Ehrman's blog: Reported public appearances of JESUS in the Modern World
FROM BART EHRMAN'S BLOG under the heading of:
Jesus' appearances in the Modern World
Of particular interest are instances in which Jesus is said to have appeared to entire groups of people, rather than just to an individual. No case is more intriguing than the last one Wiebe recounts in his study, that of Kenneth Logie, a preacher in a Pentecostal Holiness Church in Oakland California in the 1950s. There are two appearances worth detailing. The first occurred in April of 1954. Logie was preaching at an evening service. In the middle of his sermon, around 9:15 p.m., the door to the church opened up, Jesus walked in and came down to the aisle smiling to people on the right and the left. He then walked through (not around) the pulpit and placed his hand on Logies’ shoulder. Logie, understandably, collapsed. Jesus spoke to him in an unknown foreign tongue, and Logie revived enough to reply to him in English, having understood what was said. Wiebe tells us that fifty people were there and witnessed the event.
Strange things happen. But what happened five years later was even stranger. This one was seen by two hundred people, who confirmed they had seen it. And remarkably, it was captured on film. The reason it was filmed, Logie later indicated, was because very strange things had been happening in the church and they wanted to document it on 8 millimeter. Wiebe himself saw the film in 1965. A woman from the congregation was standing to give her testimony, when suddenly she disappeared and was replaced by a male figure who was obviously Jesus. He was wearing sandals and a glistening white robe, and he had nail prints in his hand. His hands were dripping with oil. After several minutes, during which he apparently said nothing, he disappeared and the woman reappeared.
Unfortunately, by the time Wiebe had decided to write the book, some twenty-six years after first seeing the film of the event, the film had disappeared. Logie claimed it had been stolen. Still, Wiebe was able to find, and interview, five people who were there and agreed that they saw the event happen. Moreover, there still were surviving photographs of the other odd occurrences in the church back in 1959: images of hands, hearts, and crosses had started to appear from nowhere on the church walls, with liquid like oil flowing from them, and a fragrance being emitted. The walls were checked by a skeptic, and there was no natural explanation for these appearances (no hidden windows or the like). Wiebe has seen the photographs.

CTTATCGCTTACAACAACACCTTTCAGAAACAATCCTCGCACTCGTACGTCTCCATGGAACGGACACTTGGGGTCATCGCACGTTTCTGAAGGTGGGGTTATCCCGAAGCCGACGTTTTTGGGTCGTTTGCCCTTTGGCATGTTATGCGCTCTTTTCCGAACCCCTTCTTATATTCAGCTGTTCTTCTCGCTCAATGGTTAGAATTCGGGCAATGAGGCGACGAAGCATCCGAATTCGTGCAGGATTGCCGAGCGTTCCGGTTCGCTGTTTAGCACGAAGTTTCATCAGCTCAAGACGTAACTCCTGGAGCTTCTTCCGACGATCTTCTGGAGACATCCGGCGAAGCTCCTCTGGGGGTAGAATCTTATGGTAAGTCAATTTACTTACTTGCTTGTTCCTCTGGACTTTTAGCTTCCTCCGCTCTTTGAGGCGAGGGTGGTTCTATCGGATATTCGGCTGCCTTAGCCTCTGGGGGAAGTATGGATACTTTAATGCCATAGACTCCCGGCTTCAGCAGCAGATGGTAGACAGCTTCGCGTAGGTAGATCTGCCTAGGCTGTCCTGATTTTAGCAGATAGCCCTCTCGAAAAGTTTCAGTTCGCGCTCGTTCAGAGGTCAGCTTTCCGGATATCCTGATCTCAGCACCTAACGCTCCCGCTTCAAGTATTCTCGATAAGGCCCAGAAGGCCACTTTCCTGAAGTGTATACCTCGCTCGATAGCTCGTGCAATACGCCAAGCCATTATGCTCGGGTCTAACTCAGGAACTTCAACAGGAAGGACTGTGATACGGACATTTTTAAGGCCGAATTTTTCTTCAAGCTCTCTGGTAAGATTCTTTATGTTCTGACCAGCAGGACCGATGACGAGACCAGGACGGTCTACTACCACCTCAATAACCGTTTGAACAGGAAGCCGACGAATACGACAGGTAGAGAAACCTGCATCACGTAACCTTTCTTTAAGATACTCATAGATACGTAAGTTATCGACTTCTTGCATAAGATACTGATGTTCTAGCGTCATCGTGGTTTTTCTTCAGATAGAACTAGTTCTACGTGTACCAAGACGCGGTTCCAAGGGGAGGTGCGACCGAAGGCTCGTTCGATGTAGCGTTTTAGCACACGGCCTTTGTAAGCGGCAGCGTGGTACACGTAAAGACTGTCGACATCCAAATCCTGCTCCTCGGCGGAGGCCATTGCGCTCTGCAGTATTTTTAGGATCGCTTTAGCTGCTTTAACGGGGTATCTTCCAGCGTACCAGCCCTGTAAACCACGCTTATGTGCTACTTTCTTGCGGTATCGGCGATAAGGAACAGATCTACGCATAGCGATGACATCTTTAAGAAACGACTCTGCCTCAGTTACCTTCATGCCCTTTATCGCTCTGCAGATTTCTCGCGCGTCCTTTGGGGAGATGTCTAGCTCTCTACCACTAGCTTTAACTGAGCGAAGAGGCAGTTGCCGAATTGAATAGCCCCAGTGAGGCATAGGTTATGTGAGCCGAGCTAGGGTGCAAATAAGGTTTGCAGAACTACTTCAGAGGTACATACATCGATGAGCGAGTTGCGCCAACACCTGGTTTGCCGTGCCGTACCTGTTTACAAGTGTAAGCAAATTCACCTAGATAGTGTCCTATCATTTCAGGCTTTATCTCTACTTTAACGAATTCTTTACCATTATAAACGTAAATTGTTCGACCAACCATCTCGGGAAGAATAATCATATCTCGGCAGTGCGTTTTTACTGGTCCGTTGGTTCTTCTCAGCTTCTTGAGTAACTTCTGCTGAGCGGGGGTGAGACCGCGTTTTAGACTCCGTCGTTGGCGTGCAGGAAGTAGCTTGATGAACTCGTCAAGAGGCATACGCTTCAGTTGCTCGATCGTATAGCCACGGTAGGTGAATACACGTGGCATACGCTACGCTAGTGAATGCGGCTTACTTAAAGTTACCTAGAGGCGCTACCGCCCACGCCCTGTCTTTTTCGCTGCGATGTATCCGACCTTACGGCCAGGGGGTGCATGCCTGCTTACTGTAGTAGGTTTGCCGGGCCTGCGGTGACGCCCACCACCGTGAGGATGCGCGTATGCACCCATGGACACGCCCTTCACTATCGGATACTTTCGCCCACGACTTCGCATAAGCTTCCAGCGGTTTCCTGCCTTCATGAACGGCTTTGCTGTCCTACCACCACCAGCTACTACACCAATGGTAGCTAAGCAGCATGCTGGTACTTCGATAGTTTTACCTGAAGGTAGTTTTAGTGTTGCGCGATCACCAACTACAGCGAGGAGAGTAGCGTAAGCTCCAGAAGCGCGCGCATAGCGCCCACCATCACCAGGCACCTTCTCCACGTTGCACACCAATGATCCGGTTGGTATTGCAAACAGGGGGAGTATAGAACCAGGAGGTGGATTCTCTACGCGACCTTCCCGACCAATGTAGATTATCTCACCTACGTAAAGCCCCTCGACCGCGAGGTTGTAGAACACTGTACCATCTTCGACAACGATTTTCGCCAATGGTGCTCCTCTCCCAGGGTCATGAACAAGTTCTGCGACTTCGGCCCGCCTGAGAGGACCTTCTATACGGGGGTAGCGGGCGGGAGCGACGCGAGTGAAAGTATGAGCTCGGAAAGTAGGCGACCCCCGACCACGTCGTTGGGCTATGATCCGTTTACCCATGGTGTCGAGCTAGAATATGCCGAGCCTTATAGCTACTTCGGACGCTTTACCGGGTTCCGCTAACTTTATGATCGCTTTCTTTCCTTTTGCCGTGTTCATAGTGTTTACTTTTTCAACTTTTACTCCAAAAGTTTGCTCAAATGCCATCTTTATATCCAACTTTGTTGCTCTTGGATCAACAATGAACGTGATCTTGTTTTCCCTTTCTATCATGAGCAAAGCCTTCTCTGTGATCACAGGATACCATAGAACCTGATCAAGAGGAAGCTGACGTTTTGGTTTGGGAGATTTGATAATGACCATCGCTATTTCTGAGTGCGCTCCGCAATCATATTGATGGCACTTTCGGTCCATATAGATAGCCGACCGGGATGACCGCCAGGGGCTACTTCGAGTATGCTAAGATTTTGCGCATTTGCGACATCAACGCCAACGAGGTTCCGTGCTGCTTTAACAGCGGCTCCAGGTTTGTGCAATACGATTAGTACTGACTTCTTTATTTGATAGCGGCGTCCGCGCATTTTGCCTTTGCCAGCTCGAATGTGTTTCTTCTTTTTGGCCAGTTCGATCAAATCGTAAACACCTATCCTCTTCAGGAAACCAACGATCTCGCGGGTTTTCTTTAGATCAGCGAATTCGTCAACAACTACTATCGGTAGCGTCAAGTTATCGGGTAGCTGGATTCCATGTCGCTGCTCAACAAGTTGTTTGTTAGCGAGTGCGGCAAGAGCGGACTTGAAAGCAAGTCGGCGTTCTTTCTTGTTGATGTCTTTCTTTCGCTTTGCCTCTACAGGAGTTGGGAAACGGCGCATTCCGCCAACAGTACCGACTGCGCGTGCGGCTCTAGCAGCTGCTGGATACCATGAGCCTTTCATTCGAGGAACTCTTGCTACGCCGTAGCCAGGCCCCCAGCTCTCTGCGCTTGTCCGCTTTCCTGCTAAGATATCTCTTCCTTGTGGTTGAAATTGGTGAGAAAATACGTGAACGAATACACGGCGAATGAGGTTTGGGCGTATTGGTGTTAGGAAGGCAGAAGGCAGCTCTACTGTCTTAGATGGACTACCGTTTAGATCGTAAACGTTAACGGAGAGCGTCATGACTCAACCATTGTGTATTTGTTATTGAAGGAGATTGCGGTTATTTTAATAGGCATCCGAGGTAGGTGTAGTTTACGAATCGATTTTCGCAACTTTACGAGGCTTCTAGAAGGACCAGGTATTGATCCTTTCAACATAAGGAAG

Skeptics may point out that the time between when these events allegedly happened in the 1950s and Wiebe’s written account of them amounts to several decades, and that may indeed raise some suspicions of the accuracy of the witnesses’ memories. But Wiebe points out that it is about the same amount of time between the life of Jesus and the earliest Gospels.
So the film disappeared eh? How sad.
This story is almost as good as the one about the golden plates written in "ancient Egyptian". Those disappeared, too.
There is no end to the gullibility of religious types. They are masters at Magical Thinking. Even if something makes no sense, a certain portion of believers will fall for it.
ahhh... It reminds me of the golden plates of the mormons which disappeared... Or the Arc... Or the body of Moses... See the resemblance?
it is probably all stocked in Area 51.
Or, how about all those explorers who FOUND Noah's actual ark?
They found a piece of it as an artifact for proof and--guess what? They couldn't bring it back because . . .
(fill in excuse).
People kidnapped by aliens and probed say they have impants . . . but . . .?
Elvis and Bigfoot have been repeatedly sighted, as has the Loch Ness monster . . .
'What if god were one of us, just a stranger on a bus....
I recall that Jesus appears on a slice of toast, tomato. etc, My high school classmates attended a Pentecoastal. Jesus made an appearance. He was on the altar. My eyes were riveted on the altar. I saw nothing but the altar. No one could give me a physical description.
But Wiebe points out that it is about the same amount of time between the life of Jesus and the earliest Gospels.
This statement at the end makes me think that this is all an elaborate effort to basically say that the Gospels aren't trustworthy. At least, that's how I read it, and it's certainly a good point if that was the intent.
If that wasn't the intent, it's quite some delicious irony.